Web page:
Of all facts about mountain lions, the first one to learn is that it has enough aliases to rival even the most diligent secret agent. Puma, painter, panther, deer tiger, Florida panther, ghost cat, red tiger, cougar and catamount, all refer to the species with the scientific denomination, Puma concolor.
Native to the Americas, this solitary big cat is known for its wide distribution and versatile nature, but there’s a lot more exciting information about mountain lions than meets the eye.
Mountain Lion Description
Mountain lions share many features with their other big cat peers, especially their sandy coloured fur. They are distinct for their whitish-furred bellies and decorative black markings on their tops and tails.
One unusual physical idiosyncrasy of the mountain lion is just how much it can vary in size. Males can weigh anything from 50kg to twice that much. And, as for females, their range is even wider, from 29 to 64kg. The determining factor for their size appears to be proximity to the equator, with size increasing the further they live from it.
So, just where do mountain lions live?
Information About Mountain Lions: Range
The term “mountain lion” would seem to imply the habitat of the puma as being in high altitudes. And it is. In southern Peru, they’ve been recorded as living as high as 5,800 m above sea level. Yet this is far from the full picture.
Said to have the widest geographic range of any non-human land-based mammal in the Western Hemisphere, mountain lions can be found throughout the Americas, from the most southern tip of Chile right up into Canada. And they don’t stick to mountains.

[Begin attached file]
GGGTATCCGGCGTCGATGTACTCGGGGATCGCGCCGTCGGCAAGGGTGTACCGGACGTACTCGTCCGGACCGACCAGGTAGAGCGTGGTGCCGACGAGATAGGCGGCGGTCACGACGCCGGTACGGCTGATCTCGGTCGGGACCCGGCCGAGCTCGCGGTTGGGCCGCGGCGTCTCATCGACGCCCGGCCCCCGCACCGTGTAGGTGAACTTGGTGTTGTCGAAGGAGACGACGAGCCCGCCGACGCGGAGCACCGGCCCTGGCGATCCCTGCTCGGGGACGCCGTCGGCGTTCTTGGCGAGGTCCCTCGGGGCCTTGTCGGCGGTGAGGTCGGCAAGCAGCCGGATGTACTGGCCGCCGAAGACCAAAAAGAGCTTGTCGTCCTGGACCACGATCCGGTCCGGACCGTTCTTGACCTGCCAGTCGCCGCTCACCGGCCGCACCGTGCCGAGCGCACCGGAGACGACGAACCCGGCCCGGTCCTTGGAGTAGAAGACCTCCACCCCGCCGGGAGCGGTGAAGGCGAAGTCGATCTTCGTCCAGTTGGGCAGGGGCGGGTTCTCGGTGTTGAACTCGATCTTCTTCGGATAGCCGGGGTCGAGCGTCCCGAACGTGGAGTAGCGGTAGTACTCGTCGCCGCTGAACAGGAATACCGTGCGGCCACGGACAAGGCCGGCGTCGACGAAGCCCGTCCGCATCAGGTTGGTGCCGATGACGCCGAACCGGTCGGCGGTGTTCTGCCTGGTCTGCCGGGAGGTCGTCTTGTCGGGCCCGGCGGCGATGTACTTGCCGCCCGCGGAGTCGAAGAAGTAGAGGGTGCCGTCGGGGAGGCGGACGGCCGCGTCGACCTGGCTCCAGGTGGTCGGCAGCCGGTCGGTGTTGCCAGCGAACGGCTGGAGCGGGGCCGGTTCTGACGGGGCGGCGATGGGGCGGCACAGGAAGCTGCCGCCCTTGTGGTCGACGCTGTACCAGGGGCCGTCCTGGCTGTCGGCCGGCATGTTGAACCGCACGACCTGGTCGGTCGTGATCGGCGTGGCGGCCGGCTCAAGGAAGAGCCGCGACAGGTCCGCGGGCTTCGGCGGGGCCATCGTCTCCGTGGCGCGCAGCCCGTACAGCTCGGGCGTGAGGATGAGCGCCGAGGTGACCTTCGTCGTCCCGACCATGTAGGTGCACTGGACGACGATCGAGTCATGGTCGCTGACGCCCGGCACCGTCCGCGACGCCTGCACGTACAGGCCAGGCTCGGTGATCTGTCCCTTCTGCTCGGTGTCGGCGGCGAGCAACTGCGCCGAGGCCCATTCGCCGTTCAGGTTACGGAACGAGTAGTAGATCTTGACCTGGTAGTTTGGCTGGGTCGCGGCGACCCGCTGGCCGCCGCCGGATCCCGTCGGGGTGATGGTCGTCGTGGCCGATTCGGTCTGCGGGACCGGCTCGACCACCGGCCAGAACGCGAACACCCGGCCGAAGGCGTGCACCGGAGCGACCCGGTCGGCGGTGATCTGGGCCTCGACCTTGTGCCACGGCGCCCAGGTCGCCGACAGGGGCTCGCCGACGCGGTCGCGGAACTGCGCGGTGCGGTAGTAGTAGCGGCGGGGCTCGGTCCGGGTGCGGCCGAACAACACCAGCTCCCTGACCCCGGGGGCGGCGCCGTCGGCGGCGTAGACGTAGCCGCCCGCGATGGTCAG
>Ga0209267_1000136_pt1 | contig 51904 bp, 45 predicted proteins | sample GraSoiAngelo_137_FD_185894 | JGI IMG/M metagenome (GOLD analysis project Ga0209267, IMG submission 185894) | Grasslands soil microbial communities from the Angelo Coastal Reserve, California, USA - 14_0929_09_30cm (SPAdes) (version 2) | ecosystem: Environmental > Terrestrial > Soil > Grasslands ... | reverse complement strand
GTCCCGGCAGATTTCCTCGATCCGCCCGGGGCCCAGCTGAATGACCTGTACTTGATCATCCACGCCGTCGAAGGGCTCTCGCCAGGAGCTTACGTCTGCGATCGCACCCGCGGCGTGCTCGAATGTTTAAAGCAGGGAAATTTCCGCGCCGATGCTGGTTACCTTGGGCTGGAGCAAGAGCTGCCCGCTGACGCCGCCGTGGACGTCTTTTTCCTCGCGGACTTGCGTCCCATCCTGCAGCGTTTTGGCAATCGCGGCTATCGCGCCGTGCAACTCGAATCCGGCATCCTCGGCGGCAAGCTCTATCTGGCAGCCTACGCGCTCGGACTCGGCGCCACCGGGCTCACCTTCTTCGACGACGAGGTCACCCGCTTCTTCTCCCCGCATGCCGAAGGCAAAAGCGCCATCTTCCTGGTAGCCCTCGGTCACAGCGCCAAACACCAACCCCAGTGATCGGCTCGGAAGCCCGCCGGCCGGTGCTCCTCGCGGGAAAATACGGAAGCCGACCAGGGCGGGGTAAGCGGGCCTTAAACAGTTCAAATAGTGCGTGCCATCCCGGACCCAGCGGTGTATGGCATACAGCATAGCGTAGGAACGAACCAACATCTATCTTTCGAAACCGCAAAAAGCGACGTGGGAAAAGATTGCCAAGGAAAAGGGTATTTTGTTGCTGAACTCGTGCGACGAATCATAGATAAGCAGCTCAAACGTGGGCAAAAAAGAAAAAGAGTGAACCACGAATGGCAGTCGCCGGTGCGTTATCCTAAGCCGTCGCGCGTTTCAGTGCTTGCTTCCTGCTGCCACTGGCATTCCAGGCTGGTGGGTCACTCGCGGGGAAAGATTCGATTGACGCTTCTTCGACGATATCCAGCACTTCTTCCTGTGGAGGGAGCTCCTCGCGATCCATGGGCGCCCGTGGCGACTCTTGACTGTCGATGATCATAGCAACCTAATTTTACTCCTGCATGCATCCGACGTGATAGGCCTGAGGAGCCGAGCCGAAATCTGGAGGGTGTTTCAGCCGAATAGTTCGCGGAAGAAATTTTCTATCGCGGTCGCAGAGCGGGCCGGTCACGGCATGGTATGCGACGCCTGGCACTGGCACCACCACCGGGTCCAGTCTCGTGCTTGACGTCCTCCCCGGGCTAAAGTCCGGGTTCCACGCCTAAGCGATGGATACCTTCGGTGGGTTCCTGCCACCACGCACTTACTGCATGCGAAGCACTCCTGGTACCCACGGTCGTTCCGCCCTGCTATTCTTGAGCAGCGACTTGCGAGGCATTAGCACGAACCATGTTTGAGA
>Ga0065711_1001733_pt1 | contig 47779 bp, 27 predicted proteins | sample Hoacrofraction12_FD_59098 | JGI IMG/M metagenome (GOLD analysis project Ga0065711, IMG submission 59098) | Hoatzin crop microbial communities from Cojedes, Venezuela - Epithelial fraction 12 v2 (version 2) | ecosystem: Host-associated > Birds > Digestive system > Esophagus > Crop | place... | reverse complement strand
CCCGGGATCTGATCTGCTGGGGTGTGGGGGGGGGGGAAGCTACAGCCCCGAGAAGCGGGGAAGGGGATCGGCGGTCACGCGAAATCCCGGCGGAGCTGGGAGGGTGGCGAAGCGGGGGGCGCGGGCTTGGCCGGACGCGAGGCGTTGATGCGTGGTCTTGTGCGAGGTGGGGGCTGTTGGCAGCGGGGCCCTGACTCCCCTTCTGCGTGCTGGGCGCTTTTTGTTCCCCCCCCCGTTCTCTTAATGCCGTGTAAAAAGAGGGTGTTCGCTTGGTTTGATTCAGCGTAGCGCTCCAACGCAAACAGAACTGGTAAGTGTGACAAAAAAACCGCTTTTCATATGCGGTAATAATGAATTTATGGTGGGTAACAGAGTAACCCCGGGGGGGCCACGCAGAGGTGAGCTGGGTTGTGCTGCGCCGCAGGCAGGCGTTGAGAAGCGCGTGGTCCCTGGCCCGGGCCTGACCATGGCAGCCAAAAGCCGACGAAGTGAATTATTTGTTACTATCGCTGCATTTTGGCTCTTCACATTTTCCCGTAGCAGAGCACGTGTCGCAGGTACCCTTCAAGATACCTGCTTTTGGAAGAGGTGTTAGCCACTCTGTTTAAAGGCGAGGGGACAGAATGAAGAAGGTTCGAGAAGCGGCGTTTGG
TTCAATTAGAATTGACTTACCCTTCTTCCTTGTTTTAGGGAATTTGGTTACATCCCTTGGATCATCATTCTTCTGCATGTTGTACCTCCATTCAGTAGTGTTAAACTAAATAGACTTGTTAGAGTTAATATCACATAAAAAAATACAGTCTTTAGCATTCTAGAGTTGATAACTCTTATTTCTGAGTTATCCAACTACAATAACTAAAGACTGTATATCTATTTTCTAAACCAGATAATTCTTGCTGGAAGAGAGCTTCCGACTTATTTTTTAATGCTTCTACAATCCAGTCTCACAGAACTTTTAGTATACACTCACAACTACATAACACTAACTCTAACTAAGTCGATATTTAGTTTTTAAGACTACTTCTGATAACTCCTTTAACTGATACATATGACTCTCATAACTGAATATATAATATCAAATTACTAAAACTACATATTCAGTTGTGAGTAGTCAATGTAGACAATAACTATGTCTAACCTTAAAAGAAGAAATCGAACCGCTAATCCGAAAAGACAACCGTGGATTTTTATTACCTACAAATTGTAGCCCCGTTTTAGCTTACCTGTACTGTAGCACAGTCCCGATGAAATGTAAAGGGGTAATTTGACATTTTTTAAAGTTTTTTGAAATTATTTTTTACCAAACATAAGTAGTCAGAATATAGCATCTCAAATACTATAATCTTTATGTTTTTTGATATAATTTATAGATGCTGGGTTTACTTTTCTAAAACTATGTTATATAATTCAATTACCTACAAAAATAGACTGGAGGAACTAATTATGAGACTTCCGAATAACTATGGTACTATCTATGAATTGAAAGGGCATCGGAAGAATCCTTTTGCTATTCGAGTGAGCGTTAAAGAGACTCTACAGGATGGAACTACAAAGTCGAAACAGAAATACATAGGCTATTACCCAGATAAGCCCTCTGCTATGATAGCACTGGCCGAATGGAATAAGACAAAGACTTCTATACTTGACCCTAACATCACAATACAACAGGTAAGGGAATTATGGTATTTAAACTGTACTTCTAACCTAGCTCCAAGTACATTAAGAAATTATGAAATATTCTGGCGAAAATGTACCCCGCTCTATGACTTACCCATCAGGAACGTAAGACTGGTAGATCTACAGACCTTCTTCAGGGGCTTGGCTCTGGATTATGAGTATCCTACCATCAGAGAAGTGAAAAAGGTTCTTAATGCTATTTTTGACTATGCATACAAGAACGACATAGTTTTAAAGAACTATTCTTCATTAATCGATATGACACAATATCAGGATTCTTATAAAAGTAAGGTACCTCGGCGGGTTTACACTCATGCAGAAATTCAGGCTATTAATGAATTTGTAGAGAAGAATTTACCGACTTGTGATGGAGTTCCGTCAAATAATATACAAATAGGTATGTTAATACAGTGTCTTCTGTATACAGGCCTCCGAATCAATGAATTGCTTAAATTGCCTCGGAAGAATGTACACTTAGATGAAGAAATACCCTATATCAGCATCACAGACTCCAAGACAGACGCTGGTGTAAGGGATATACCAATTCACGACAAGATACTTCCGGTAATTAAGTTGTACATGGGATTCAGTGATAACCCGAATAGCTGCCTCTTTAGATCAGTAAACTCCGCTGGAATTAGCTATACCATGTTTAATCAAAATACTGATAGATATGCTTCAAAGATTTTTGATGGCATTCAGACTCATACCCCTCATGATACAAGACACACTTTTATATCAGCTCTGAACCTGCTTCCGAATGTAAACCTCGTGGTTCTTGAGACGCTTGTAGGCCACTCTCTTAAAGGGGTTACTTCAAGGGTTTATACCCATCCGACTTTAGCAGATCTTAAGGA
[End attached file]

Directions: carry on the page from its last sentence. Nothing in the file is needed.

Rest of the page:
From wetlands to deserts, forests to suburbs, wherever there is shelter and prey, there will be mountain lions.
However, wherever there are humans, mountain lions have significantly decreased in number. So, whilst they were once resident throughout the United States, they are now only found in the western half of the country. The one exception is a small population in Florida.
The two subspecies of mountain lions are split between north and south, with Puma concolor concolor in South America and Puma concolor couguar in North America.
Information About Mountain Lions: Diet
Like all members of the cat (felidae) family, mountain lions are obligate carnivores, meaning they are purely meat eaters. Most of this meat is deer, but can include mice, rabbits and other small animals.
They are stealthy ambush predators, hunting in the dark and often attacking prey from behind with a lethal bite to the spinal cord.
Fun Facts About Mountain Lions
Might As Well Jump
They can jump up to 45 feet in distance, which is almost the length of two double decker buses.
On average, female mountain lions give birth every two years and can have up to six cubs. Cubs are born with spots and blue eyes, both of which change as they age.
What’s In A Name?
The reason the mountain lion has so many names is because of its vast geographical range.
All By Myself
Mountain lions are so solitary and territorial, they require huge areas of land to thrive, 13 times as much as black bears and 40 times as much as bobcats.
Oh So Quiet
Mountain lions will shriek, hiss and growl. They’ll even purr like domestic cats. But they are the only big cats that cannot roar.